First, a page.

Such is one benefit of a typewriter.
Another benefit a typewriter taught me, which is also wired into my DNA, is that you can’t go back. March forward or die. The typewriter sits there waiting patiently, motor humming like a throaty purring cat… There’s nothing for you to do but ponder the page and think about what you’re going to do next. Because of my typewriter’s inability to go backwards, to allow me to fix anything at the top of the page or the page before or 20 pages before, the typewriter taught me to keep writing.
This simple idea is lost on people who began their writing efforts with the computer. The wonderfulness of a computer makes it possible for you to go back and rewrite something… as soon as you write it! This is hooded Death staring you down, eyes burning red, whispering for you to fail.
If you don’t have Samson’s iron will, going back is a death sentence to your ability to write.
Stopping kills the mindset needed to get into a character or a creative space that allows you to tell a story, relentlessly living in that creative “zone.” If anything dislodges you from the zone, you are lost. At least temporarily. Some people: permanently. “Dislodge” is perhaps the wrong word. That suggests that a granite foundation exists to creative work and you are simply knocked off it.
The word “dislodge” should be replaced with “brushed” or “flicked.” The slightest distraction can flick you out the headspace, that precious zone you endeavor to stay in so you can write. Once you are out of it, it can be extraordinarily difficult to get back in.
When you write on a computer and misspell a word, a wiggly red line appears under it. POW! Out of the creative headspace. Now you correct that word. Then, all of a sudden, you look at the top of the page and see something else that isn’t exactly perfect. So you correct it in an endeavor to make it perfect. But it’s not perfect. So now you’re depressed because you can’t achieve perfection and you try to correct it again. Then you think of something two pages back that might need a little more thought. Due to the nature of the computer, you slide up a page or two and start to work on that piece of junk you wrote. Forget whatever the hell it was you were trying to write when you misspelled the original word. Now, instead of swimming forward in your wonderful writing zone, you are thrashing in an acid filled morass of depressing quicksand that will peel off your skin and leave you reduced to a sobbing carcass.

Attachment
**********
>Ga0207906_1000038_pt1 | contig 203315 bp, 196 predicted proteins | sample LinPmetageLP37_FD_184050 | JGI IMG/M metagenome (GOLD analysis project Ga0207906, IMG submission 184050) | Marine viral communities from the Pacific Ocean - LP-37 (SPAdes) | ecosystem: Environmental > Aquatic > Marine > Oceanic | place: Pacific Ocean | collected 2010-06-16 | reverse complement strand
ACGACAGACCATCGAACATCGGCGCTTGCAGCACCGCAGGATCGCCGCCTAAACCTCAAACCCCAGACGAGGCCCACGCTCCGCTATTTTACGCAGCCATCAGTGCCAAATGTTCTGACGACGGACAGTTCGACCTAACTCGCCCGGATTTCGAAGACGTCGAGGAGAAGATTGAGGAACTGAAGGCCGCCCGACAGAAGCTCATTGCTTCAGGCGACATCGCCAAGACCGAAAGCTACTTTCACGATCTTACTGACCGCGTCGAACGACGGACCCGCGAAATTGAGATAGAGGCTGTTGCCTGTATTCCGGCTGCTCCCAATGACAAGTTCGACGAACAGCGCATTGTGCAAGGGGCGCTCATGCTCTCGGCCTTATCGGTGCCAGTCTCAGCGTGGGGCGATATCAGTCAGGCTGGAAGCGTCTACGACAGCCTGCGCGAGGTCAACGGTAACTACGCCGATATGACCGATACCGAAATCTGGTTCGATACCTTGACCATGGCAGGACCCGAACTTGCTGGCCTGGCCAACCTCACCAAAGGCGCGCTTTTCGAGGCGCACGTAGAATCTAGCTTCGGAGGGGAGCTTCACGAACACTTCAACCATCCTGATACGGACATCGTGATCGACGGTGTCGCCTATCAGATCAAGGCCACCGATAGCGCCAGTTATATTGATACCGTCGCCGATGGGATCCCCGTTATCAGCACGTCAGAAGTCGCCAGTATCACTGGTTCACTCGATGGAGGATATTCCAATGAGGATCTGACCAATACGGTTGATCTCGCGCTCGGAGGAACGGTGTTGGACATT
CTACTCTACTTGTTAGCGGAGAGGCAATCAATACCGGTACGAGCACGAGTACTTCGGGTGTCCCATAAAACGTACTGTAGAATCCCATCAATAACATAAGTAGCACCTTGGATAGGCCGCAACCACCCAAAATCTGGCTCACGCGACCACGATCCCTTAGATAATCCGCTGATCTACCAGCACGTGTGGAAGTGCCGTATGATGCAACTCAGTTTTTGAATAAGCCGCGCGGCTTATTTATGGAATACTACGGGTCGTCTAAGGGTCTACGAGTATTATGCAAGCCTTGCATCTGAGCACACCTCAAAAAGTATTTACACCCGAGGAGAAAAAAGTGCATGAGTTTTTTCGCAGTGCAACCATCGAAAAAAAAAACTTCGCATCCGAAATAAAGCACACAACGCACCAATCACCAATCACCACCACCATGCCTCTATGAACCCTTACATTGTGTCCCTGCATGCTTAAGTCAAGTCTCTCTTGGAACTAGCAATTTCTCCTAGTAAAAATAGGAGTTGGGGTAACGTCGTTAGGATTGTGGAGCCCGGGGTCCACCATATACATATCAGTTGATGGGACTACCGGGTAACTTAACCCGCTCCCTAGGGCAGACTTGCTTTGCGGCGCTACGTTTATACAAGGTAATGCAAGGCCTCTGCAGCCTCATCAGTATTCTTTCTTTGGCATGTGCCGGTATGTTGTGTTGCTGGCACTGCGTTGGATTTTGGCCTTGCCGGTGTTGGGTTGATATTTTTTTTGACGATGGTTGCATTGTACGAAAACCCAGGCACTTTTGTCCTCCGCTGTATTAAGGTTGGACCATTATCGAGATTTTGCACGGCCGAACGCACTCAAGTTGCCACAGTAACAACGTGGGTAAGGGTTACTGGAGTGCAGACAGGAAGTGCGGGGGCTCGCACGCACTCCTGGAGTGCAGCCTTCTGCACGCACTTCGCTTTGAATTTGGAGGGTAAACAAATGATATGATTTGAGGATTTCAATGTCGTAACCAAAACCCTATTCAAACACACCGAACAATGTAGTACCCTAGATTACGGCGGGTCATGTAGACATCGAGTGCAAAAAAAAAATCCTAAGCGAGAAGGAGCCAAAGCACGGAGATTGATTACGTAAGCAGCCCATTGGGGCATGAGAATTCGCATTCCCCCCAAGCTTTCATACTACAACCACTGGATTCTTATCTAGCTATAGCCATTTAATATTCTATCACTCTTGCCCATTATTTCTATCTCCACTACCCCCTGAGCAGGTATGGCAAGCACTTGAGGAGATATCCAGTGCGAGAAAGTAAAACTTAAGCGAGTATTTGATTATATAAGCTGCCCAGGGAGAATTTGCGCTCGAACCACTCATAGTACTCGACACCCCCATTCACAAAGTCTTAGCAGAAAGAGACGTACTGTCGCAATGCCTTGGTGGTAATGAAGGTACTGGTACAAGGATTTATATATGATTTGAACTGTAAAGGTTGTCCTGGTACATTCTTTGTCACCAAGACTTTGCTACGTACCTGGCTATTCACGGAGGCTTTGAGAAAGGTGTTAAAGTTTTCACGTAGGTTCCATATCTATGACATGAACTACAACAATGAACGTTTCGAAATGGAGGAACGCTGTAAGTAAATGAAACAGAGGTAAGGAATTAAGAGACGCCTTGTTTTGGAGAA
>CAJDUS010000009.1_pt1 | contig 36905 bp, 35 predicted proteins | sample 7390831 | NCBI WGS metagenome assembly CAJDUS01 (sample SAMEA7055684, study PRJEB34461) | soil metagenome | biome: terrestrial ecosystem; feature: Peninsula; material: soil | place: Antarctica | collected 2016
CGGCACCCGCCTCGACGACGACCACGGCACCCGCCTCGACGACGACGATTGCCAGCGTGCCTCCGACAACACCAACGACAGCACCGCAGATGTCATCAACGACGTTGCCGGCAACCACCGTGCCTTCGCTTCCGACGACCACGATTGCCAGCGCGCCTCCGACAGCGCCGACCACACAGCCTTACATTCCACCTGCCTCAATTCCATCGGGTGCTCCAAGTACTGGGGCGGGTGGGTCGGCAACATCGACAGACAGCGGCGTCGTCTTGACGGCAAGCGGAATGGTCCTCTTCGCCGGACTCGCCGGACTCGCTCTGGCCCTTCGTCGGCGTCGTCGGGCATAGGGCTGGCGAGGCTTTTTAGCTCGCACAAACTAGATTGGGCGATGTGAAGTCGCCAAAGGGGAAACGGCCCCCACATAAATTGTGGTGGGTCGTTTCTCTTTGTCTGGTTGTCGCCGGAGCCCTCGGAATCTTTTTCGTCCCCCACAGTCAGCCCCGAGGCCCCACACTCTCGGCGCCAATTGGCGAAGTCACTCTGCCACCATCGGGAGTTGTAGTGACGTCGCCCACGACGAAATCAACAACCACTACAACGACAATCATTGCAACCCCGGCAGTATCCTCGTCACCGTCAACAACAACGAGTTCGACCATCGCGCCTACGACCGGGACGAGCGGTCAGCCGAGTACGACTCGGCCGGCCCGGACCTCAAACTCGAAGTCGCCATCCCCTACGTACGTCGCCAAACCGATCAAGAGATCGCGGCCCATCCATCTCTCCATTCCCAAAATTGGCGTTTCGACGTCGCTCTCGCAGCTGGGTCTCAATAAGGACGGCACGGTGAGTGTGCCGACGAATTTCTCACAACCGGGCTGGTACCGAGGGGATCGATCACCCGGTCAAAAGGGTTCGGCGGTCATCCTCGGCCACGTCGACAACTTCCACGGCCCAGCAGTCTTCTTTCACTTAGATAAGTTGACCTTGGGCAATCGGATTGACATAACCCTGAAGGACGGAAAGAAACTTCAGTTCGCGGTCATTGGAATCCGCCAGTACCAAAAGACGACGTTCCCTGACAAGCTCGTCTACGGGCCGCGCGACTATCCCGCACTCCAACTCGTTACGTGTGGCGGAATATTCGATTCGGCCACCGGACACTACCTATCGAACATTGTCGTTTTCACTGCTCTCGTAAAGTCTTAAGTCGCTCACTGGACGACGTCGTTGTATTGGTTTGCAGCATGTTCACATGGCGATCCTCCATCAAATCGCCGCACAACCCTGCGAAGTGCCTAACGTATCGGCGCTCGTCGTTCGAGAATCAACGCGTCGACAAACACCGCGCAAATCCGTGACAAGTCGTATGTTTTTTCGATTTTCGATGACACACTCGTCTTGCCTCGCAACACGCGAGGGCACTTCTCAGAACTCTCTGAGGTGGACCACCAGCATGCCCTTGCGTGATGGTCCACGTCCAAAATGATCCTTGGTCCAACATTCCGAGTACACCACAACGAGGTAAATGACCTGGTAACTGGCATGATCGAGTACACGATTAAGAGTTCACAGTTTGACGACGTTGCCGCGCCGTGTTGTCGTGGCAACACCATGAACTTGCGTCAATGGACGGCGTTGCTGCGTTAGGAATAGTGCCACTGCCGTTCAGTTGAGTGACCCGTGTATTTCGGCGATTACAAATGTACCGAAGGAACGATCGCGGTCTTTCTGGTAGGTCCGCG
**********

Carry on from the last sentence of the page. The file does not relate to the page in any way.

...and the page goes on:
Very hard to get writing done when you are a sobbing carcass.
The main cause of writer’s block is fear. Generally, this fear is “fear it won’t be perfect.”
No worries as long as you don’t try to make it perfect in the first draft. If you know you’re going to fix it later, it’s all right if it’s not perfect now. Sometime in the future you can make it as close to perfect as possible. Not now. Not while you’re staring at that word with the red line under it telling you you’re stupid and talentless. And maybe ugly.
Enter the old fashioned typewriter.
If you write on a typewriter, you can’t go back and fix what you wrote. You have to keep moving forward and the pages will pile up and the first draft will be all right, but not perfect, but who cares? It will exist. You will get work done. Keep moving. Fix it later.
If you find yourself always going back and rewriting while you are in the process of doing your first draft, seriously consider a typewriter. It may help a lot.
My suggestion: an IBM correcting Selectric II, for around $300. Or the IBM Wheelwriter. They still make ribbons for them. Buy from a typewriter repair person or a store. Take out the correcting tape and you can’t fix anything!
Or, visit swintec.com. They still make new ones!
If you want a manual typewriter, get one. Tom Hanks likes ’em. They are more expensive cause they’re cooler. And, wonderfully, since they don’t have any correcting feature at all, with a manual, there’s no way to go back. None.
With a typewriter, you can only go forward. For someone with a crippling need to perfect their first draft, a typewriter seems a Godsend. For one thing, it’s faster than writing with pen and paper. The idea that, for someone with horrible writer’s block, being unable to go backwards seems an exhilarating and liberating experience.
Because few people writing today have written on a typewriter, the idea of constant forward motion and staying in the writing zone has been lost. I hope not forever.